In The Kami Way (1962), Sokyo Ono writes as follows:
“The world of Shinto is not an isolated one. It is an all-inclusive one. It includes all things organic and inorganic. All nature – man, animals, mountains, rivers, herbs and trees – come into existence by virtue of the kami, and their limitless blessings should contribute to the well-being of the world. The world is not in contrast with nor in opposition to man. On the contrary, it is filled with the blessings of the kami and is developing through the power of harmony and cooperation.”
The interconnectedness of living systems is a key point in green politics, and one would think that with such a worldview Shinto would naturally have a green agenda. However, this is far from the case. In A New History of Shinto (2010), John Breen and Mark Teeuwen write that, ‘the Shinto establishment has demonstrated no genuine interest in nature or the environment.’ (p.210) Yet at the same time there are often assertions that Japanese have a unique understanding of and relationship to nature. How is one to explain the apparently bizarre fact that a nature religion takes little interest in the environment?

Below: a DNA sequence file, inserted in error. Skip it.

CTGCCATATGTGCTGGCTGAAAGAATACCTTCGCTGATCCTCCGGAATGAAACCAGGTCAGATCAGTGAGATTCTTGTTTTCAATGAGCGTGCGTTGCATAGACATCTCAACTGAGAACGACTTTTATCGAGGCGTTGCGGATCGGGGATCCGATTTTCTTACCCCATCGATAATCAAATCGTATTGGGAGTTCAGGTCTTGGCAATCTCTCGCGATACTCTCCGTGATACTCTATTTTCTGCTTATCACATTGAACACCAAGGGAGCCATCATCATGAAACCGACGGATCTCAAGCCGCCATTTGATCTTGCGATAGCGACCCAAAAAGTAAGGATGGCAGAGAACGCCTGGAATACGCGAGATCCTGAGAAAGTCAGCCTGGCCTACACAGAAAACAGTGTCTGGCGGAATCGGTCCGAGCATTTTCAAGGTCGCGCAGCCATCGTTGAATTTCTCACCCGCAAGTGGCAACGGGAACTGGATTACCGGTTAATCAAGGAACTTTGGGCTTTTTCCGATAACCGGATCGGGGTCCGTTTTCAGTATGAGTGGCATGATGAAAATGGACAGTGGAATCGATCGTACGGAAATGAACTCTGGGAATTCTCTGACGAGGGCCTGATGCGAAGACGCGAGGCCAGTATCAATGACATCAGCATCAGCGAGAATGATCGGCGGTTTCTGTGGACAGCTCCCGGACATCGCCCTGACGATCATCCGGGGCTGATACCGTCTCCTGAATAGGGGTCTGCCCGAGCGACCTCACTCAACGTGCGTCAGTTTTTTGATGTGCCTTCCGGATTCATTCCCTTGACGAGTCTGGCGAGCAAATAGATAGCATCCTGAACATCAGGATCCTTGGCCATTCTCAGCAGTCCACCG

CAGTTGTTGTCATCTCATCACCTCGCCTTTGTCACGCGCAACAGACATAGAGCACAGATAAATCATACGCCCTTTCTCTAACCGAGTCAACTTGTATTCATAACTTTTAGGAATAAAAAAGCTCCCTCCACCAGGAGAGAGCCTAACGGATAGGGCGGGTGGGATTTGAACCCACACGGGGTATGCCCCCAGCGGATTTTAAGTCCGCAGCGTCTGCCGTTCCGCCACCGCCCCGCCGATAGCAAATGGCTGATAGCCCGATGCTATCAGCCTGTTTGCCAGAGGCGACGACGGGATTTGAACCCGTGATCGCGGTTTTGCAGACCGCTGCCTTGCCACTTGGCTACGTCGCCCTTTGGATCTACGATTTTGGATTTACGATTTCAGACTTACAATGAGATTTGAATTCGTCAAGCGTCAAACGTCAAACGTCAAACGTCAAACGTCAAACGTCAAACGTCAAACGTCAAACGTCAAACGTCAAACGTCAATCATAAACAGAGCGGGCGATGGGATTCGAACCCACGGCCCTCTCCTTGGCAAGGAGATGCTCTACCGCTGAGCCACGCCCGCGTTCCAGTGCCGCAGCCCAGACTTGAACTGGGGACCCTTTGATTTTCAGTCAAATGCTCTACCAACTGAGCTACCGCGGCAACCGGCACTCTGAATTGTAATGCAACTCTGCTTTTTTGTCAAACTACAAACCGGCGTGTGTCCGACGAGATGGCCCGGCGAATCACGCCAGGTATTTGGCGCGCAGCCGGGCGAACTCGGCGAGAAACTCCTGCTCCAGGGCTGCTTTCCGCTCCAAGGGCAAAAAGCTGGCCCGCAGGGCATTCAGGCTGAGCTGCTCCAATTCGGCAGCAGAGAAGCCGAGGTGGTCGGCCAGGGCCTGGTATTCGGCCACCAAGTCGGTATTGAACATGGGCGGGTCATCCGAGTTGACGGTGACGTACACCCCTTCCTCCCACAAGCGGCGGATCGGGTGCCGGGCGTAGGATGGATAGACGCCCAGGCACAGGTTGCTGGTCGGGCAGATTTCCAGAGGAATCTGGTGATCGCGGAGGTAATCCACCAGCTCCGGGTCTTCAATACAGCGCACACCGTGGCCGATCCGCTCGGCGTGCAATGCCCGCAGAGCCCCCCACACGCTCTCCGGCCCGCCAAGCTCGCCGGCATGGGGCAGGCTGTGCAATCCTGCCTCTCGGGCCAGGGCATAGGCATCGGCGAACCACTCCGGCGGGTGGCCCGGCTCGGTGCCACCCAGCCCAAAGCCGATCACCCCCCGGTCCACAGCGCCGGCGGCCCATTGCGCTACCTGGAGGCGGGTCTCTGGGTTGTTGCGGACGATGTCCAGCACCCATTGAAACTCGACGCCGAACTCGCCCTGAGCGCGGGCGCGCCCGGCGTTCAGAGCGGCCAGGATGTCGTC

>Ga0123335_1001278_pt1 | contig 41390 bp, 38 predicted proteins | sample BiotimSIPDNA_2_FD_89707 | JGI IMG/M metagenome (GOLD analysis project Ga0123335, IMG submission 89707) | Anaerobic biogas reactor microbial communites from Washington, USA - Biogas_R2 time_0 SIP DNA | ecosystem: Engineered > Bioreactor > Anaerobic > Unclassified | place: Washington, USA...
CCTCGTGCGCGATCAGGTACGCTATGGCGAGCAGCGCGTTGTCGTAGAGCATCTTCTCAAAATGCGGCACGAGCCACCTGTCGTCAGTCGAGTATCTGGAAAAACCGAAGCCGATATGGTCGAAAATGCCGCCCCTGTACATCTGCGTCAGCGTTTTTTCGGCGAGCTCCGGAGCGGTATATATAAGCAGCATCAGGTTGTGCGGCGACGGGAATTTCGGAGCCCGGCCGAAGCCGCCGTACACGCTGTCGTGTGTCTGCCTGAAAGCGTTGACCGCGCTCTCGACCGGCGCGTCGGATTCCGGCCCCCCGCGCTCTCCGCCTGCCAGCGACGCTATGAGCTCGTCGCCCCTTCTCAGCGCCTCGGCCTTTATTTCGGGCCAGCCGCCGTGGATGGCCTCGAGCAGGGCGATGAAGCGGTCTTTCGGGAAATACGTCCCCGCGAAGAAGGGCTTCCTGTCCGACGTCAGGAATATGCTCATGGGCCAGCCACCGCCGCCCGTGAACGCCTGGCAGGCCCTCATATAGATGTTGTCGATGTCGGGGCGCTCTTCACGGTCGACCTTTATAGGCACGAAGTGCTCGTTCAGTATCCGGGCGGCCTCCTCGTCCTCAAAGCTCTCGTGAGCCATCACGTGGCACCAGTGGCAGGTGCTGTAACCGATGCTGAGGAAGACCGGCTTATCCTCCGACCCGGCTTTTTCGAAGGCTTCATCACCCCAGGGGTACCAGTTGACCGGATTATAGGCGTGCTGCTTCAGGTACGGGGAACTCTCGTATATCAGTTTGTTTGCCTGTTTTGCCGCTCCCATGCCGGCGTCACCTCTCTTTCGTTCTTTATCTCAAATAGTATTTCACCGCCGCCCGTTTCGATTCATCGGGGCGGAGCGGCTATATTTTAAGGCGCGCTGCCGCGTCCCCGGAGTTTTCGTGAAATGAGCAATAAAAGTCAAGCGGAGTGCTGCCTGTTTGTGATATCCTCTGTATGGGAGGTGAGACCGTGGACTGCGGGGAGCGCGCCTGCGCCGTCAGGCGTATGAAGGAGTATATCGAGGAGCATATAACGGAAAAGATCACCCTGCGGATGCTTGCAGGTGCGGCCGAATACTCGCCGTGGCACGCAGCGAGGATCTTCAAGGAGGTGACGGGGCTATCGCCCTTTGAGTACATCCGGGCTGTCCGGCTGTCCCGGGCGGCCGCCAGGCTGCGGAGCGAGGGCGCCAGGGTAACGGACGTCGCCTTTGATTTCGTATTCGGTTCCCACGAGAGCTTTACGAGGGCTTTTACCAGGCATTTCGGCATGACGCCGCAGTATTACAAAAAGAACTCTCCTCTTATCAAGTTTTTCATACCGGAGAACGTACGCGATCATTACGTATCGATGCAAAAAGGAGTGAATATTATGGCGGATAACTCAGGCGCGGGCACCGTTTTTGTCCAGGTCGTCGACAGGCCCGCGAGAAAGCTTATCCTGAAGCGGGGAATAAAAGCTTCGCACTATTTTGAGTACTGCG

An answer was given to this by a Japanese member of the Shinto mailing list to which I belong. An articulate and sympathetic character, he expressed what I think is the crux of the matter: the political leanings of the Shinto establishment and its concern with emperor, Japaneseness and nationalism.
Quote: “My personal impression is that in some green movements there is a pact with the left and that is the reason why Shintoism does not take part in such movements. Shintoism is perceived in Japan as “right” in contrast to “left”. It is because Shintoism by its nature is deeply connected with the imperial family which the “left” does not like.”
So is it simply a matter of politics? Is Shintoism by its nature “deeply connected with the imperial family”?
Not at a local level, it isn’t. Not on an international level where foreign practitioners have little knowledge of the emperor. Nor was there any connection with the emperor before the sixth century, when it was co-opted by the Yamato ruling clique as a useful ideological tool. Shinto has changed many times over the millennia, and there is no reason why it will not change again to meet the demands of a new age.
The fact is that the centrality of the emperor to Shinto is a Meiji invention. Before that the emperor was for long periods all but ignored or forgotten in his small enclave in Kyoto. It’s not the emperor who should be at the heart of Shinto, but nature and the wonder of life. This blog believes it is time for Shinto to return to its roots. Green roots.